I am a writer. I met you over at NSAI a couple of times. Anyway, few years ago I decided to to exactly what you are talking about. At the end of the day I want a catalog of songs that I like and not a catalog I chased the radio for. Back in 2003 and 2004 I studied music industry and served an internship at ASCAP in LA. In saying all that, when I post a new song on http://www.numberonemusic.com it will get over 100 plays a day and the mail starts coming in. I send it to my ASCAP rep in Nashville, I gather the same cookie cutter letter. “I don’t think this song will compete in the country market” and I smile.
    Where I am going with this is, Hugh Press wood once told me “just write songs”. I just have to add to that ” just write songs that you like” cause at the end of the day you will have a fan base that listens and enjoys what you
    write.

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  3. I always get the impression that there’s only so much ‘real’ the commercial market can stand. Anything that would present the artist in a bad light is out, as is anything that would offend the listener. So no songs about being a psycho stalker or a drunken wife beater, no songs about controversial subjects, no blaspheming, no swear words. Luckily, I have no ambitions to be a pro songwriter, I just hang around trying to pick up pro hints and tips that I can incorporate into my edgy material.

  4. I’ll say this. I couldn’t agree more. You have to have songs that are better than what the established Nashville writers are pitching and you need to offer something fresh and different, or you need to offer something that hasn’t been played in a long time. Like a truly great traditional country song with a fresh angle. “Girl Crush” was a perfect example of that. Traditional melody, new angle. “Peter Pan” is an example of great and new. If your songs don’t stand out and above what the established Nashville writers are pitching, you don’t stand a chance of getting a cut.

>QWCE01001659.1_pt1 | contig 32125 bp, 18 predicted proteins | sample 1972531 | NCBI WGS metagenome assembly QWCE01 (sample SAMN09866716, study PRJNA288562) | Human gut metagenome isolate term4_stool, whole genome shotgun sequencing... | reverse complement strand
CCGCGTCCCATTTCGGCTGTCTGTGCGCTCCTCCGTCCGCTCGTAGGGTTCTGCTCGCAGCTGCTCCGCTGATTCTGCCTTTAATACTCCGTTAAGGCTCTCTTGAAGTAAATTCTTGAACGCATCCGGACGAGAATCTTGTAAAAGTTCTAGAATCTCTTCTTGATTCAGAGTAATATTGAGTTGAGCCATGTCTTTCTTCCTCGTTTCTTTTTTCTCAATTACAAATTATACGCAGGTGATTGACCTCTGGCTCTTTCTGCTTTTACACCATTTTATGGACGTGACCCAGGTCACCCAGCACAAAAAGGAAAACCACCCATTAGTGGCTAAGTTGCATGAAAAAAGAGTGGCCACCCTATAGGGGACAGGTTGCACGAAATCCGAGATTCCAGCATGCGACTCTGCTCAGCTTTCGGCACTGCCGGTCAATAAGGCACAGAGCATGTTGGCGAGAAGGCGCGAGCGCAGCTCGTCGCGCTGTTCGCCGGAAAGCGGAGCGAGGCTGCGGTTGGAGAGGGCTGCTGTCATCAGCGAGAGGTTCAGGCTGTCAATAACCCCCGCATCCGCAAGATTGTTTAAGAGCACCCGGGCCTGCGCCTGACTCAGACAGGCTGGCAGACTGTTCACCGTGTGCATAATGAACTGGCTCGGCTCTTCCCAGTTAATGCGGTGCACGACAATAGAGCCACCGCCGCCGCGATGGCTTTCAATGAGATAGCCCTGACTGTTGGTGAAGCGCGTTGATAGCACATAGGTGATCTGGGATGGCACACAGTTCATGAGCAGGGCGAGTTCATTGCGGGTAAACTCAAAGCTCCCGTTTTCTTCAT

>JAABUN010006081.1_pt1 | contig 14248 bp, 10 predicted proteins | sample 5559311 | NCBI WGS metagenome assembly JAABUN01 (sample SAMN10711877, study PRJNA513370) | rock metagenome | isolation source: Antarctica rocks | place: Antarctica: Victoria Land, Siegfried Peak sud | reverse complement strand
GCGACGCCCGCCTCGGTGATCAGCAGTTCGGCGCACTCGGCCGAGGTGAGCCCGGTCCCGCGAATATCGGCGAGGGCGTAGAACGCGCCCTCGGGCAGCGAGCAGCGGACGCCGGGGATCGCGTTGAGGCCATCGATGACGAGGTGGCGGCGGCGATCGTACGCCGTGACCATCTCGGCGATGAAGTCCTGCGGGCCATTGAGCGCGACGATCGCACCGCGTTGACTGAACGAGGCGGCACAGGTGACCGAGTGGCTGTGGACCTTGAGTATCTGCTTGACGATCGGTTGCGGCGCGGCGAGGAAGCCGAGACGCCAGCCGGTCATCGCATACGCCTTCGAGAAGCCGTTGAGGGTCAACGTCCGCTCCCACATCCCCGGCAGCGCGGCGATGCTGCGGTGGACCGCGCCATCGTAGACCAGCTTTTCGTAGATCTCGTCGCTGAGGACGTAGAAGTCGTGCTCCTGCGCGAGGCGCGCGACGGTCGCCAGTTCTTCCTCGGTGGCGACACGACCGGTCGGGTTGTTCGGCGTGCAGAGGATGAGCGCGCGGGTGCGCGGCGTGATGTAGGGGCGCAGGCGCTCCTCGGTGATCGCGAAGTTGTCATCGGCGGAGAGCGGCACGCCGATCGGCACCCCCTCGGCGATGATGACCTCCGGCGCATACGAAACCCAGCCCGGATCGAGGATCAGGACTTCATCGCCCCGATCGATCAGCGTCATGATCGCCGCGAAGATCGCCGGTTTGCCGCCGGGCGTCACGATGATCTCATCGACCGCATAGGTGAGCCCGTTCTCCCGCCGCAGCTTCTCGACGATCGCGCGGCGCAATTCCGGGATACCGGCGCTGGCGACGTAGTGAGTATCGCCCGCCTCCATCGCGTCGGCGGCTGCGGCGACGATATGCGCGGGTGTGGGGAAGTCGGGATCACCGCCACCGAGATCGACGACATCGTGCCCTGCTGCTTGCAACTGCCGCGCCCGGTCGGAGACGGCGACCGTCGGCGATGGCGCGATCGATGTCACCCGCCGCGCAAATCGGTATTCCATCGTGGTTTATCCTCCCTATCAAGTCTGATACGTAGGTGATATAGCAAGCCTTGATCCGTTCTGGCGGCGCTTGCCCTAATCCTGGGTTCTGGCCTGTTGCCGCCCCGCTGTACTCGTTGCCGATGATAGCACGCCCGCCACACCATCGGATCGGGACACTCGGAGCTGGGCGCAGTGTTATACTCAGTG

5. Hey Brent.
    You hit the nail on the head, so to speak, for me. In a comment I made to one of your previous posts, I wrote that I don’t write what mainstream publishers are looking for…top 40 hits for radio airplay. Your “too real for radio” defines my market/s exactly. I also included in that comment that I allow “wiggle room”, because anything is possible. Funny that you mention “Monday Morning Church” in this post. When I was writing that ‘wiggle room’ line, “Monday Morning Church”, and others like “The House That Built Me”, was exactly the ‘anything is possible’ I was referring to.

    Personally, I believe it’s time for some “real” in the top 40 market. I think listeners are wanting something they can connect to on a more personal basis. Today’s back roads and tailgates songs are good feel good tunes. They’re great for when a listener wants to stay on the surface and not think about real life. But since we haven’t had any ‘real heart’ tunes on the radio in quite a while, I think listeners are hungry for depth. Something with heart and a real life message. And I believe there is room for both surface and depth songs on radio today. But, I wonder, since we’ve had such a long strand of ‘feel good’ tunes on the radio, would a publishing house rep know a good ‘real life’ tune when they heard it? And I say this with the utmost respect to mainstream publishing.

    I believe it’s very possible that an older, more seasoned publishing rep would ‘get’ and understand a song written with heart. But it seems that many of the reps, (ones I’ve seen in pitch sessions anyway) are young and grew up educating on the more surface type tunes.

    In a pitch session I attended last year for feedback purposes only, the room was packed because the session was with a major publishing house. An Americana writer sitting beside me had one of his songs up for pitch purposes. During these sessions, I’m use to reps only listening to a verse and a chorus before making a decision and/or giving feedback, so I was a bit surprised when this rep listened to this writer’s song all the way through. I thought maybe that was a good sign for tune…until I listened to her feedback to the writer. The rep suggested that the writer not end each verse with the hook/title line, but put it in the chorus, where she pointed out to the writer he had failed to mentioned the hook/title at all. She also suggested to the writer to repeat the chorus more than once. I was saddened to realize that there are publishing reps looking for and giving feedback on songs based on the verse/chorus format & today’s ‘radio’ songs, simply because that’s all they know.